I learned from an unbeliever
SACRAMENTO, CALIF. — A conversation
with a stranger reminded me how some people outside the church view faith
and religion. Well-spoken and in his mid-50s, he said he had tried attending
a mainline church but found it “stiff and unfulfilling.” So he
quit — taking with him the following impressions of God and the church.
• God is angry.
• The church spends a lot
of time condemning people.
• You must conform to other
Christians to be accepted.
• The offering is the most
important part of the service.
• The sermons don’t
apply to everyday life.
• The church is more interested
in itself than in the community.
• Church services tend to
be sad and somber.
• People attend church out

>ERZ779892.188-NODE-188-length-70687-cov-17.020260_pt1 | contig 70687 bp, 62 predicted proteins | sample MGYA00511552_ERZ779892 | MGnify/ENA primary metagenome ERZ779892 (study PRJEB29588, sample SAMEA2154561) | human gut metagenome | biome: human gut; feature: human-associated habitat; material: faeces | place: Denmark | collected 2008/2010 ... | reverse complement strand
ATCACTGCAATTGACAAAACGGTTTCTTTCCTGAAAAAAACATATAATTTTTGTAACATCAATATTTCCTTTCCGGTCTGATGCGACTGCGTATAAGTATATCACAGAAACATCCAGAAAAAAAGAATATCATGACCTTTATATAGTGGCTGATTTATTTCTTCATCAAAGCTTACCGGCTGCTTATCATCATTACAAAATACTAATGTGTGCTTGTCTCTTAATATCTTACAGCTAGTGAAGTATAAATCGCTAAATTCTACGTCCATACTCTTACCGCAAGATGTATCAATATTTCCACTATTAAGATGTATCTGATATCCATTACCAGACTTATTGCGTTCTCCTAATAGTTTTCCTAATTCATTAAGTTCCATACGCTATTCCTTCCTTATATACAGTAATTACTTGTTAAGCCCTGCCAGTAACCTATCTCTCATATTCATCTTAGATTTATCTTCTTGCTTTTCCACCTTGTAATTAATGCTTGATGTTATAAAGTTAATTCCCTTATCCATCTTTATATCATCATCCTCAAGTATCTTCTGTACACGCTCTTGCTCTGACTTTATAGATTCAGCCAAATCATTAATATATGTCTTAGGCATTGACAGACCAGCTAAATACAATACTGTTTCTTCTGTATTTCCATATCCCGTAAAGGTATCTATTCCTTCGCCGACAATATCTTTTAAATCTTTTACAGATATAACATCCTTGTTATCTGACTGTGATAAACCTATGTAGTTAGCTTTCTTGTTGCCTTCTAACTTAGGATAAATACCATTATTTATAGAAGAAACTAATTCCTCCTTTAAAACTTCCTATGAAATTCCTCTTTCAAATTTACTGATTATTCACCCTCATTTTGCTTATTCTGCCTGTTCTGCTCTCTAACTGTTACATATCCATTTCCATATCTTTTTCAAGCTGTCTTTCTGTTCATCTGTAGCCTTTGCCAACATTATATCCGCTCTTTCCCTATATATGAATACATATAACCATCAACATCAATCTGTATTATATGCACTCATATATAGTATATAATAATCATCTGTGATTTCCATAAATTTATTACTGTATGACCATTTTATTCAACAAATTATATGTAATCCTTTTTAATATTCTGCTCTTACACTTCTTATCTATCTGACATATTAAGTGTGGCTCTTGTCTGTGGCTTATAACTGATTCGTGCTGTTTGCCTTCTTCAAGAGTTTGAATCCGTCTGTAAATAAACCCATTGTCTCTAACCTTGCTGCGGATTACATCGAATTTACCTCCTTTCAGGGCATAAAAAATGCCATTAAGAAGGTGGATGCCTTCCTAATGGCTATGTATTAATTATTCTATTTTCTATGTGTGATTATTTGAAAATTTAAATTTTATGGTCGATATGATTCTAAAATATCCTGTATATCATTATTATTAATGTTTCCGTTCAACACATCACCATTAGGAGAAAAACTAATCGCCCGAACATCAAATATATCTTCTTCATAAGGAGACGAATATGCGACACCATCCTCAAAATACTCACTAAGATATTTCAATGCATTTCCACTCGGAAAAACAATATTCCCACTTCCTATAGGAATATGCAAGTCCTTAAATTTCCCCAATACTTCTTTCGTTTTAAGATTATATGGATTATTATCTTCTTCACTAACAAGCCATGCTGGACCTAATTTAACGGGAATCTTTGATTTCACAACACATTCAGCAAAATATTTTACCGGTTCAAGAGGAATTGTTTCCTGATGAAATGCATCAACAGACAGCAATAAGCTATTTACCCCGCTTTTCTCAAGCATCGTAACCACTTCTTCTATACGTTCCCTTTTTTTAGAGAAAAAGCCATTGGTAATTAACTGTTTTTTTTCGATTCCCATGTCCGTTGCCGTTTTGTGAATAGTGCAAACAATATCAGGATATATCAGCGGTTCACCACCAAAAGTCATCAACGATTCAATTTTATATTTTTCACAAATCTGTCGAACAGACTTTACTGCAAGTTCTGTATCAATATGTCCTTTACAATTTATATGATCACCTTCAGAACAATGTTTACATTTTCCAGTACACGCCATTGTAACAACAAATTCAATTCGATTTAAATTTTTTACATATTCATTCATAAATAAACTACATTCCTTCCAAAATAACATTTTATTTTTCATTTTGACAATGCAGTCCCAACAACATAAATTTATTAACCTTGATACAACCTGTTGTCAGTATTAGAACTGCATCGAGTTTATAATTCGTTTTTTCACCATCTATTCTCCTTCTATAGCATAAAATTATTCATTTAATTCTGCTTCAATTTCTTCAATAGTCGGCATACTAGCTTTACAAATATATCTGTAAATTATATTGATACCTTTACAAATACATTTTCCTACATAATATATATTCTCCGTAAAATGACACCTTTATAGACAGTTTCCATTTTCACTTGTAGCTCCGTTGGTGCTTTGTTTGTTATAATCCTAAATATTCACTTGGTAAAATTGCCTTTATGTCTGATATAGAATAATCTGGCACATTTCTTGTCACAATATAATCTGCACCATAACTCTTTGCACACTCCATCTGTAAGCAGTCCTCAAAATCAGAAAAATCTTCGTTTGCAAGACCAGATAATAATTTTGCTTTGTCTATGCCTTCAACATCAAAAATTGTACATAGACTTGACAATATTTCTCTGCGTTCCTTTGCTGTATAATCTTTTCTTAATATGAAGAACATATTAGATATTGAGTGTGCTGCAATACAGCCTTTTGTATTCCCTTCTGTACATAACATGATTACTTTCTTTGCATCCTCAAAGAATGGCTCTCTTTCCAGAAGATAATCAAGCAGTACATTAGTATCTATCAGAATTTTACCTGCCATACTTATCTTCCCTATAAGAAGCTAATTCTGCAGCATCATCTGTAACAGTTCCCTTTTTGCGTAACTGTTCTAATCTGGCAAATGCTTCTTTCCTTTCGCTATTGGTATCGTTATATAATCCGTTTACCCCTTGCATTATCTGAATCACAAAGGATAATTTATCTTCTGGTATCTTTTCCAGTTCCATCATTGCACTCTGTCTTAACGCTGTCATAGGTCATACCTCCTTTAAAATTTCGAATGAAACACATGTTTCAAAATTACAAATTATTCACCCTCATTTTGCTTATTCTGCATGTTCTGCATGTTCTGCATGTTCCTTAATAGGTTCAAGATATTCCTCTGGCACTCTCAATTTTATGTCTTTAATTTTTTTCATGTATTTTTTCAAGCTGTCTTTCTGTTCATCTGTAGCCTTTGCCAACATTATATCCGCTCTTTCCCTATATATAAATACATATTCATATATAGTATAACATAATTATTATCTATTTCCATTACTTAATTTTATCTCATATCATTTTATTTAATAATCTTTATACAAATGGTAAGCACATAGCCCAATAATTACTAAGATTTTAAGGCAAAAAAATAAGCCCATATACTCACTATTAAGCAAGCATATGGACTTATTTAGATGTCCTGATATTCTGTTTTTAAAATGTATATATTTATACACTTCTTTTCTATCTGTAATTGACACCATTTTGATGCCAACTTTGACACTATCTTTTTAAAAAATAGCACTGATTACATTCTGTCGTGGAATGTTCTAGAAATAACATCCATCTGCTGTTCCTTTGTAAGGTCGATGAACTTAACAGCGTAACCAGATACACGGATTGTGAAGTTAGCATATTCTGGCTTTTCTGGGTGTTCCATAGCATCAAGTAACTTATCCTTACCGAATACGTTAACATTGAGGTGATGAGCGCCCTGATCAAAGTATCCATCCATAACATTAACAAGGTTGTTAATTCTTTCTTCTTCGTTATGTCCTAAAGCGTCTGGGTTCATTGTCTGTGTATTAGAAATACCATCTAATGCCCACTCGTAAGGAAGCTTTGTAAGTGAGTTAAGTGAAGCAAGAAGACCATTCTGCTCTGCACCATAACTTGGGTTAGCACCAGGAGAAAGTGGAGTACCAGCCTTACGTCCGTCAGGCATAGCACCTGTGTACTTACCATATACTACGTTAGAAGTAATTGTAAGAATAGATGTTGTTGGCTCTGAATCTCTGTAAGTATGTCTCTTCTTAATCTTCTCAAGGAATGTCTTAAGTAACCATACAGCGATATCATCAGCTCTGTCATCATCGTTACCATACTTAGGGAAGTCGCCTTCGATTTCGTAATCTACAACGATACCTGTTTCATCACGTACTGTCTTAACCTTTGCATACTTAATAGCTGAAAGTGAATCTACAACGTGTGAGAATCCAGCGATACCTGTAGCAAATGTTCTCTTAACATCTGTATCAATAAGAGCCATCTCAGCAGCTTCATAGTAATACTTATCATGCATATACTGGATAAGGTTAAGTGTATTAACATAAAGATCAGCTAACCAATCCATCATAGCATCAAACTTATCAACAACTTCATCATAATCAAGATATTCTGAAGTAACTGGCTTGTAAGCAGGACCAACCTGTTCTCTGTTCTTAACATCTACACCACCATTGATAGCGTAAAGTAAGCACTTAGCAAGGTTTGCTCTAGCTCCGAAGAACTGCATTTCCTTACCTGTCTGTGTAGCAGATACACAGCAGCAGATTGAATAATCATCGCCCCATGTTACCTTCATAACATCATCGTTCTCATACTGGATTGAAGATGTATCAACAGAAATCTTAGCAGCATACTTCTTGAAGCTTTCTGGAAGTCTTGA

of guilt and obligation.
I assured him that many churches
do not fit this description. “There are thousands of congregations that
reflect God’s love and compassion. They care about people and reach
out to those in need.”
He threw me a surprised glance.
“Where?” he asked.
“You can attend almost any
Assemblies of God church and know that the people there are real,” I
replied. “And there are other churches as well that offer what you’re
He smiled, saying, “I’ll
give one a try.”
I wish I could have
handed him a copy of this edition of Today’s Pentecostal
Evangel, because this magazine
would have illustrated my point. This edition is filled with examples
of generous and caring Assemblies of God people.
But this stranger reminded me that
the world is weary of condemnation, distrusting of isolationists and disinterested
in ritualistic religion. They want to be part of a loving spiritual family
that responds to hurting people and worships a God who forgives the imperfections
of His children.
May the Assemblies of God continue
to be a church that extends the hand of hope to people in need and offers
another chance to those who have struck out …because
millions are secretly searching for a place they can proudly call their church
— Hal Donaldson